Indeed, the study authors themselves said that the role of aspirin as primary prevention in patients with type 2 diabetes is yet to be understood.
As with aspirin in the diabetic population, vitamin E and C supplements are widely used to prevent cardiovascular events, again without strong evidence to support the practice in low-risk individuals.
In the second study, 14,641 U.S. male doctors aged 50 or older were randomly assigned to receive 400 IU of vitamin E every other day and 500 milligrams of vitamin C every day or a placebo at the same intervals. The vast majority of participants had no history of cardiovascular disease.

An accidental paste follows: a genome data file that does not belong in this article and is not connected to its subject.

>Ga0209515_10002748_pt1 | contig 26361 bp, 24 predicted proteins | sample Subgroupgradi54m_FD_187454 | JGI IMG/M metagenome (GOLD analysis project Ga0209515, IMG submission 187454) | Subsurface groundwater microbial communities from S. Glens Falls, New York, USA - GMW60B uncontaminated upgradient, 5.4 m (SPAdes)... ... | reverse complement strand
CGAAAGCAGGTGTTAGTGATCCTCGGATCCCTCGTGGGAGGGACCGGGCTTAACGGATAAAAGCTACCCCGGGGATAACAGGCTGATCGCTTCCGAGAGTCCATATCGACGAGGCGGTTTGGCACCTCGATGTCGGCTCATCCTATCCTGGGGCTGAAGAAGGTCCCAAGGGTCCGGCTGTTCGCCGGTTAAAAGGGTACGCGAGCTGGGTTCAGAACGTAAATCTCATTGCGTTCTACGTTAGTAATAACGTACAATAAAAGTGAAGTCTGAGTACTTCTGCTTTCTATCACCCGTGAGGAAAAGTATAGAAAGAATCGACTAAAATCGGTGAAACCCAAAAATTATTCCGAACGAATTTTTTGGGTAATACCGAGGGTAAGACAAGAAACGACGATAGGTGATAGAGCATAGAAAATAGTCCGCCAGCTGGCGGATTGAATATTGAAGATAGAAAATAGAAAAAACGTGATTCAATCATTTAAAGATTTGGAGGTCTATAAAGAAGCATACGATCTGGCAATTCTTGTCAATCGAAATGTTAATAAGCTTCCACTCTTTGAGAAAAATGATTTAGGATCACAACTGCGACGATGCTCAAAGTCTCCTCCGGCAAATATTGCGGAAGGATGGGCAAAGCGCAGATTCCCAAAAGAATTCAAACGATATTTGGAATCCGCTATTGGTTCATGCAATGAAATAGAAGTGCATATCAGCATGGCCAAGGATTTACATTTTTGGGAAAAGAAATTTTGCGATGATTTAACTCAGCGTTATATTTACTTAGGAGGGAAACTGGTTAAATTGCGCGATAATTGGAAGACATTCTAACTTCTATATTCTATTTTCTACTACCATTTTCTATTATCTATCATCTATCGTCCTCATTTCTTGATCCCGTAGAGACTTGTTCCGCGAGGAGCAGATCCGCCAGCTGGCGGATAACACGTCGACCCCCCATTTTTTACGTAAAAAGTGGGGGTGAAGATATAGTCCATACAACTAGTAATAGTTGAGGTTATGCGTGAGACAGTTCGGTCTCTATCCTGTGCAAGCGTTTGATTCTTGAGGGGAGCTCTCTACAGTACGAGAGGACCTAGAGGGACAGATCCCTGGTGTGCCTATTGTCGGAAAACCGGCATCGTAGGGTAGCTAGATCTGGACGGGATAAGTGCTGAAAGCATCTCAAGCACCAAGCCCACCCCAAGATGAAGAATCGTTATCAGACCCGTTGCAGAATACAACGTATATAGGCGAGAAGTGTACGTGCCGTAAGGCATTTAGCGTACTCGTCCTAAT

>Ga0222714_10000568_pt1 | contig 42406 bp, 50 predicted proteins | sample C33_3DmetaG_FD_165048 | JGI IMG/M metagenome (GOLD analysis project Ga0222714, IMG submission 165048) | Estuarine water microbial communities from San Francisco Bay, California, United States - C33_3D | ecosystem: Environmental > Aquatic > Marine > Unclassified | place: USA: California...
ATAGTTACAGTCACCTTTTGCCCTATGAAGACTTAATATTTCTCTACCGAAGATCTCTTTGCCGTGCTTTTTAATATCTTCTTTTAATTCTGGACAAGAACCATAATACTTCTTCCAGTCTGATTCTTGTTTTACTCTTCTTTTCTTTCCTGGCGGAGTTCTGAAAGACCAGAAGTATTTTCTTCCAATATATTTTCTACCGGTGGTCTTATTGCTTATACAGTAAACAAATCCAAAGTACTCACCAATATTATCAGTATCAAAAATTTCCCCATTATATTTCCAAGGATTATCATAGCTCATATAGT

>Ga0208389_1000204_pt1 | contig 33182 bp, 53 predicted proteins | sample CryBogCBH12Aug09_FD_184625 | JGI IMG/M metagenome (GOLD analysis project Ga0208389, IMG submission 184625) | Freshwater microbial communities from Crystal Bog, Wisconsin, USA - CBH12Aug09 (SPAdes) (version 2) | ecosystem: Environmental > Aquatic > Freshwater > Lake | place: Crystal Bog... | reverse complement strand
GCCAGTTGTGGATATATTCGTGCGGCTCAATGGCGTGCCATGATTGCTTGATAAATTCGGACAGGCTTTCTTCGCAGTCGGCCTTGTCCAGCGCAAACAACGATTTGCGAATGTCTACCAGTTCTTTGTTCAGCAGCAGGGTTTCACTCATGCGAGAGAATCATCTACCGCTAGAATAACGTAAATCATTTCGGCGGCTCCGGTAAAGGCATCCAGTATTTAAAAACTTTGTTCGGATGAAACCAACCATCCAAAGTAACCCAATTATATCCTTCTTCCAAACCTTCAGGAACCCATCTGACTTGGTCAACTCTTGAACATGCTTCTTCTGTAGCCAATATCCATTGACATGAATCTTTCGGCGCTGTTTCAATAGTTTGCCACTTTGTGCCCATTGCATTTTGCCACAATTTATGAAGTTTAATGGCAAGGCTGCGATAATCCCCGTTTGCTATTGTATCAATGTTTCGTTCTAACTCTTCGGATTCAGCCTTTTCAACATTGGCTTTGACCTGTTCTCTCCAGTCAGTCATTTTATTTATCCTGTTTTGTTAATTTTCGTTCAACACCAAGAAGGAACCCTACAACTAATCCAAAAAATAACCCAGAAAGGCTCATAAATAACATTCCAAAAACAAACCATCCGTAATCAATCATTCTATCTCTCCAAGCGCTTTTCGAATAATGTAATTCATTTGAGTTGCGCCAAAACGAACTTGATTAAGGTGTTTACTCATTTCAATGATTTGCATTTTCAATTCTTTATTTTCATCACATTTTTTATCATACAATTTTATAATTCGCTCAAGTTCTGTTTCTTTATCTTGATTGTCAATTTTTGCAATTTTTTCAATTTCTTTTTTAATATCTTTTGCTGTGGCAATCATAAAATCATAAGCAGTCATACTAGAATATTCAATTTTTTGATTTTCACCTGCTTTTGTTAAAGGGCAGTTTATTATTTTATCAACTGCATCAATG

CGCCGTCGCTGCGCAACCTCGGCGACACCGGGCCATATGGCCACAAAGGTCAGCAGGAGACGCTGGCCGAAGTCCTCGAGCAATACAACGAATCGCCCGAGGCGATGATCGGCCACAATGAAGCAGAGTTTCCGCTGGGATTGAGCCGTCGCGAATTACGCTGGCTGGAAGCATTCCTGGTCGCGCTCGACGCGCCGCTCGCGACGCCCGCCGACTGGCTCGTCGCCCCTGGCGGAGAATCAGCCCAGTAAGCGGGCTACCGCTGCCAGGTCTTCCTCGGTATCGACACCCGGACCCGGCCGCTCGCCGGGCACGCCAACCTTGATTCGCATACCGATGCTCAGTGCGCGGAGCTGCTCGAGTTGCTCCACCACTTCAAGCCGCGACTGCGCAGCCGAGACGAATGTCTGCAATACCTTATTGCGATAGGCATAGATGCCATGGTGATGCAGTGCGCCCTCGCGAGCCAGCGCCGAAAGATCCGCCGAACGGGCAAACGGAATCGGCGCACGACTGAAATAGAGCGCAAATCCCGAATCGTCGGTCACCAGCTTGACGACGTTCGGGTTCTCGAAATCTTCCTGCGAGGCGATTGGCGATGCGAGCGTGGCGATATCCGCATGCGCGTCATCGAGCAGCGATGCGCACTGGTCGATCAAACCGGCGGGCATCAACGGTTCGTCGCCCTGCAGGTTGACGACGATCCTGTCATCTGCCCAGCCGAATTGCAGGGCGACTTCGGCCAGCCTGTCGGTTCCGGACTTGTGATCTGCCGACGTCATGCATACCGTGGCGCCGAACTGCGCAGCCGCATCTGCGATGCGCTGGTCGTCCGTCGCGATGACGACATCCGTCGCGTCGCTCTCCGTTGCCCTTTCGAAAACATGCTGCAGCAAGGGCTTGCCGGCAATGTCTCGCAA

After a mean follow-up of eight years, the researchers determined that neither vitamin had an effect on the incidence of major cardiovascular events or death, when compared with a placebo. This was true even of the 5.1 percent of men who had a history of cardiovascular disease.
There was, however, a 74 percent increase in the risk of hemorrhagic (bleeding) stroke among men in the vitamin E group.
"Based on this and other studies, there is absolutely no reason for patients to be taking E for cardioprotection, and if they are doing so, we should encourage them to stop, as I have been doing for the last five years or so," Lavie said. "The jury has still been out about C, but this certainly indicates no benefit, although no definite harm."
A representative for the supplements industry took a different view.
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